Attorney General Merrick Garland on Friday expanded the federal government’s role in investigating allegations of misconduct by local police departments by rescinding a Trump-era memo that limited the use of consent decrees.
In a memorandum to U.S. attorneys and Justice Department officials, Mr. Garland wrote that prosecutors can more easily use consent decrees and civil agreements to force changes to police departments accused of misconduct.
Consent decrees can also apply to other local government agencies.
Friday’s action rescinds a 2018 memo issued by former Attorney General Jeff Sessions.
“This memorandum makes it clear that the department will use all appropriate legal authorities to safeguard civil rights and protect the environment, consistent with longstanding departmental practice and informed expertise of the department’s career workforce,” Mr. Garland said in a statement.
Consent decrees, which are court-enforceable agreements requiring departments accused of civil rights violations to shape up, were a tool used by the Obama administration to curtail patterns of police abuse.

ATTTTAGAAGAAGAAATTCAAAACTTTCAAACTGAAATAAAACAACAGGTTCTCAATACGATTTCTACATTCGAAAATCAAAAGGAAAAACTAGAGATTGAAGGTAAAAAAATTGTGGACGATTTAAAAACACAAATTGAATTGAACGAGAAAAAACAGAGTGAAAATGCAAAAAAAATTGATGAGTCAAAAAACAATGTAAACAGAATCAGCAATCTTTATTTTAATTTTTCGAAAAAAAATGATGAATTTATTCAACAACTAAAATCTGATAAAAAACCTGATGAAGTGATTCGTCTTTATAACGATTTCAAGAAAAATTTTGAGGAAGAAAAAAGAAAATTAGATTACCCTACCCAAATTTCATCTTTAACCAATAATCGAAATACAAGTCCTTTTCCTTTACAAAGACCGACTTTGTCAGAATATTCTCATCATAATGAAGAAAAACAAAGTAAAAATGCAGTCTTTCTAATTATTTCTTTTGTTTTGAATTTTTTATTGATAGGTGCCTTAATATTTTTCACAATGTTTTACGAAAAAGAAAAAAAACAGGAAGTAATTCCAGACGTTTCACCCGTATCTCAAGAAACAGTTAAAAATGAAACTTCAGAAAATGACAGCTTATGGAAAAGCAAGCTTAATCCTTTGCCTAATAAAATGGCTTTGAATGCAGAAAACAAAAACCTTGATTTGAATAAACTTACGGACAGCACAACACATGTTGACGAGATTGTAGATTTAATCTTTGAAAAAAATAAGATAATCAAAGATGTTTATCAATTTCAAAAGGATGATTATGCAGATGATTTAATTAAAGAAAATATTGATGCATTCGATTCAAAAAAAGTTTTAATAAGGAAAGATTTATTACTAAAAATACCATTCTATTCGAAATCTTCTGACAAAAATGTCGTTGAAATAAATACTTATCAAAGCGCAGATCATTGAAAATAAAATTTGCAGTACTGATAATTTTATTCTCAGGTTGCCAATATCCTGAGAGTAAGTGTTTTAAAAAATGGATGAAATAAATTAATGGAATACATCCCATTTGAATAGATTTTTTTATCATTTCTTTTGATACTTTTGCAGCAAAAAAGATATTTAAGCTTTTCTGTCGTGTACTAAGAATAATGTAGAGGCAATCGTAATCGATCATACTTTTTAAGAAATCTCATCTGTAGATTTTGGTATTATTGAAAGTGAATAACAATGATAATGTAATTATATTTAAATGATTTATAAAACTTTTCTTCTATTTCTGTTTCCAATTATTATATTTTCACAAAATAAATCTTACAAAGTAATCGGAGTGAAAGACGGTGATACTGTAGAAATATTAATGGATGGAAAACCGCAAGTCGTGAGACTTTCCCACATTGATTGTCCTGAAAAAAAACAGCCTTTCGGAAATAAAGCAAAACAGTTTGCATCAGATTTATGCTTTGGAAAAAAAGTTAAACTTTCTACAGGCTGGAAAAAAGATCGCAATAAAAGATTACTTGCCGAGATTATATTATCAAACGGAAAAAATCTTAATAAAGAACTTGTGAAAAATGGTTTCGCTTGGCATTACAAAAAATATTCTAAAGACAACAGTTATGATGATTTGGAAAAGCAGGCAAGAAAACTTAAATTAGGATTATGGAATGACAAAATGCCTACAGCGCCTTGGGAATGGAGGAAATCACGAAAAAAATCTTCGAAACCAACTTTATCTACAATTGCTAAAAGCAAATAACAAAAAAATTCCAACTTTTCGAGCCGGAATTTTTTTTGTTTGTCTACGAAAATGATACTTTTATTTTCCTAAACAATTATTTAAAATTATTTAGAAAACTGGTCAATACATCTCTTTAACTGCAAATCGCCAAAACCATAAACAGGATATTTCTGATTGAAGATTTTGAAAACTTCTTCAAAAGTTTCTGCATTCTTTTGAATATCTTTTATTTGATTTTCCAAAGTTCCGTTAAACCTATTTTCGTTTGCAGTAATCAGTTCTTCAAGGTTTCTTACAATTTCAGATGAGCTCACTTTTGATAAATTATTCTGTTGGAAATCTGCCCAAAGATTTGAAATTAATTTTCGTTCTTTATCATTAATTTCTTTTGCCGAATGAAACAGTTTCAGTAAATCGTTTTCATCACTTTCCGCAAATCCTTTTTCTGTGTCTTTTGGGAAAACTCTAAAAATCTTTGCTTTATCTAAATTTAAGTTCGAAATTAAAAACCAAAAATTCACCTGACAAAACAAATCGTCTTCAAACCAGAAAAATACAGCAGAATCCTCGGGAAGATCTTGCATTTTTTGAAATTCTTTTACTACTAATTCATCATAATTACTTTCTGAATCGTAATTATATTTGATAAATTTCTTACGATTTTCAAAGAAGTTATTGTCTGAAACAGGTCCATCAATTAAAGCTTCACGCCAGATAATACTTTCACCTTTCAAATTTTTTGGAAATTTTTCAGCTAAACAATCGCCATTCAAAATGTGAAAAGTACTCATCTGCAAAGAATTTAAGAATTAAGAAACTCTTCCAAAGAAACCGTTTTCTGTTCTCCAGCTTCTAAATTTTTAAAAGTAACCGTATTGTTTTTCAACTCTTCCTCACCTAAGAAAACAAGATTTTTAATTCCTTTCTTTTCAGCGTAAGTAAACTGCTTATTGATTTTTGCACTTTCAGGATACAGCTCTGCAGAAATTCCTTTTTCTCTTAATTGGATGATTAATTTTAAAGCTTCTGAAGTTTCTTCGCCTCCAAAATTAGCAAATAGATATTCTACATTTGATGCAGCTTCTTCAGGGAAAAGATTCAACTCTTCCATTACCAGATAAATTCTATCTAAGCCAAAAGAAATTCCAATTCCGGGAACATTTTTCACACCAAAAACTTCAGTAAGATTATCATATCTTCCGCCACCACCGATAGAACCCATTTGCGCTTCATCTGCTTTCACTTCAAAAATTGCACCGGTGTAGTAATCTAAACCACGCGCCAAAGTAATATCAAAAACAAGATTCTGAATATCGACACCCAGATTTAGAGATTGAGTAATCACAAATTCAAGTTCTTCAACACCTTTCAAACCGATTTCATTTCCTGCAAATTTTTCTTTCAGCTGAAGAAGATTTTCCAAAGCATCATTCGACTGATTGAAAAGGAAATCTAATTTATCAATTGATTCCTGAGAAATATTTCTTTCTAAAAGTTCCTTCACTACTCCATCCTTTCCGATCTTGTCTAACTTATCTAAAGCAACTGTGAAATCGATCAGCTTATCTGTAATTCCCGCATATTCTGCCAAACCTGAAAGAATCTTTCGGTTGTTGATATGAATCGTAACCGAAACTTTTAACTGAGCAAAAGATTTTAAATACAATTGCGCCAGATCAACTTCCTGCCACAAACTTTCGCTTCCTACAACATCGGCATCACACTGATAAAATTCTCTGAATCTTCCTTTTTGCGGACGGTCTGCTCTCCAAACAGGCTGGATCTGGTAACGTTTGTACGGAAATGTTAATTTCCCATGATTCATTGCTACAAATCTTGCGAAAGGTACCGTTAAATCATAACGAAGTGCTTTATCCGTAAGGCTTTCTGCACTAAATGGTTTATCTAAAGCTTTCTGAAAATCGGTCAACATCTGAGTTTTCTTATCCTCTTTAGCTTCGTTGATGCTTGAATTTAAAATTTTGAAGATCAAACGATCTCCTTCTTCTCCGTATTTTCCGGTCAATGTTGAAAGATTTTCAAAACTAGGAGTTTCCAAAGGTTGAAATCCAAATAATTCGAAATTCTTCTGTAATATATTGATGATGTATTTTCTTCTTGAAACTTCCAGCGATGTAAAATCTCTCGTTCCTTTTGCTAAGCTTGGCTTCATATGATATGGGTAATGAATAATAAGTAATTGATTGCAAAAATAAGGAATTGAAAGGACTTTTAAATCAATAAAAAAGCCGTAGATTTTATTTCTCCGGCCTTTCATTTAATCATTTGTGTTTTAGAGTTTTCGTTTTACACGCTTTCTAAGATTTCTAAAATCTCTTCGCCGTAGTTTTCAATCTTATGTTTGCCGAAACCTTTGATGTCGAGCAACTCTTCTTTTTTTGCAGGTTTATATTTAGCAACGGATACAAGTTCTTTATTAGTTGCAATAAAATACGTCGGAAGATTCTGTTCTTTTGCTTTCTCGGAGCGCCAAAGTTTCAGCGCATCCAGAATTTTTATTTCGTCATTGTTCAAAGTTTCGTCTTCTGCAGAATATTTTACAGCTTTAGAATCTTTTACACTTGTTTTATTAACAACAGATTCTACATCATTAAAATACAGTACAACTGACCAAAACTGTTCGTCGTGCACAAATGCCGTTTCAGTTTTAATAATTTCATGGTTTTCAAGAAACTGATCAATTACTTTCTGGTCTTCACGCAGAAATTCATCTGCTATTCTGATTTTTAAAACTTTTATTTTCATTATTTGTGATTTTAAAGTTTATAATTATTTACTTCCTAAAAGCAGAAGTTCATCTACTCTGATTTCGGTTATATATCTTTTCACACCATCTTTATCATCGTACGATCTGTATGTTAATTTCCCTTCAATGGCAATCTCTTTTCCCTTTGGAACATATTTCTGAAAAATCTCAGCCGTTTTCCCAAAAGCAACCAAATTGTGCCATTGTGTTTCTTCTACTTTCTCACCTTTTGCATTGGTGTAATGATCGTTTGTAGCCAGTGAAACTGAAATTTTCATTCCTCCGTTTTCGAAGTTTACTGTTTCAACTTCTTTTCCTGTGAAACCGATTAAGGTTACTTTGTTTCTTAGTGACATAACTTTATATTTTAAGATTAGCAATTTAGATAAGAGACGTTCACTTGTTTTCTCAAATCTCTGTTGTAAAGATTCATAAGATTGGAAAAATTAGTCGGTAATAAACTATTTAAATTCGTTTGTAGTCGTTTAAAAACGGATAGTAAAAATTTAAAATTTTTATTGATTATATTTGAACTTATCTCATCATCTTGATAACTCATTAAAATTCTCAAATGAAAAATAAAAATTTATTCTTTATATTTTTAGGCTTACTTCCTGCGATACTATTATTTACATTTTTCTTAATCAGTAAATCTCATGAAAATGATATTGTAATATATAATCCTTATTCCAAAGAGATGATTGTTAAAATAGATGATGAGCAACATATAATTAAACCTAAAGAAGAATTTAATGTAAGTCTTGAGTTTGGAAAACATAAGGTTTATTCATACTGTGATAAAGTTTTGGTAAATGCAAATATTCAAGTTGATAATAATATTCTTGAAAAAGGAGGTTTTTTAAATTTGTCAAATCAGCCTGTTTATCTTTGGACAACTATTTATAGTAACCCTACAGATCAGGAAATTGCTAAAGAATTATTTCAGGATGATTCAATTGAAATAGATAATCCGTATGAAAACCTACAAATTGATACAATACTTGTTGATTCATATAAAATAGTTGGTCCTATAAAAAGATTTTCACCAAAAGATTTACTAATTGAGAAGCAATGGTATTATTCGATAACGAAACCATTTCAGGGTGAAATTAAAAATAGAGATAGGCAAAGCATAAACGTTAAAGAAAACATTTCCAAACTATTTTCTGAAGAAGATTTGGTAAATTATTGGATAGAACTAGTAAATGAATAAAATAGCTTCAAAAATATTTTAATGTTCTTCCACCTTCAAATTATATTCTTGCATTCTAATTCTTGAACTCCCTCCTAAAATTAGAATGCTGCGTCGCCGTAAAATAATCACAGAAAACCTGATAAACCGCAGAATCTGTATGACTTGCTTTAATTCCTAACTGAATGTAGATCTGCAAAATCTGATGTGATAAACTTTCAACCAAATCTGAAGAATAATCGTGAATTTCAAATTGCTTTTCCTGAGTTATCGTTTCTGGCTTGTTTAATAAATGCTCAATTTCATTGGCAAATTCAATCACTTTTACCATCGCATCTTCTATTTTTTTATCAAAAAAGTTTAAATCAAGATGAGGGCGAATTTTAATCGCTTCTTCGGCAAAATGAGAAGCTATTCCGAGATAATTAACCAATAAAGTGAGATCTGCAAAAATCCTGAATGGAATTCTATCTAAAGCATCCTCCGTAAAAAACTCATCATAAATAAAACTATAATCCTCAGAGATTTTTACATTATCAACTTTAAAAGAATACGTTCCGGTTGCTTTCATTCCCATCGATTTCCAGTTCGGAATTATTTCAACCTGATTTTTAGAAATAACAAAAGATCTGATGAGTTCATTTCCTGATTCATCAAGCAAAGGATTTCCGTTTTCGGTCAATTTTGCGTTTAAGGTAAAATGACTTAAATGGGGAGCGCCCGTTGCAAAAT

The Obama-era Justice Department had reached agreements with departments in Ferguson, Missouri, after the fatal shooting of Michael Brown and in Baltimore after the death of Freddie Gray.
Mr. Sessions had long been skeptical of these investigations, saying they undermine respect for police officers and increase crime by hampering officers’ ability to do their jobs.
In his memo, Mr. Sessions told prosecutors to use “special caution” before entering into a consent decree, calling them “extraordinary measures” that should only be used sparingly.
But Mr. Garland wrote the decrees are valuable tools that help the Justice Department secure equal access and guard against civil rights violations.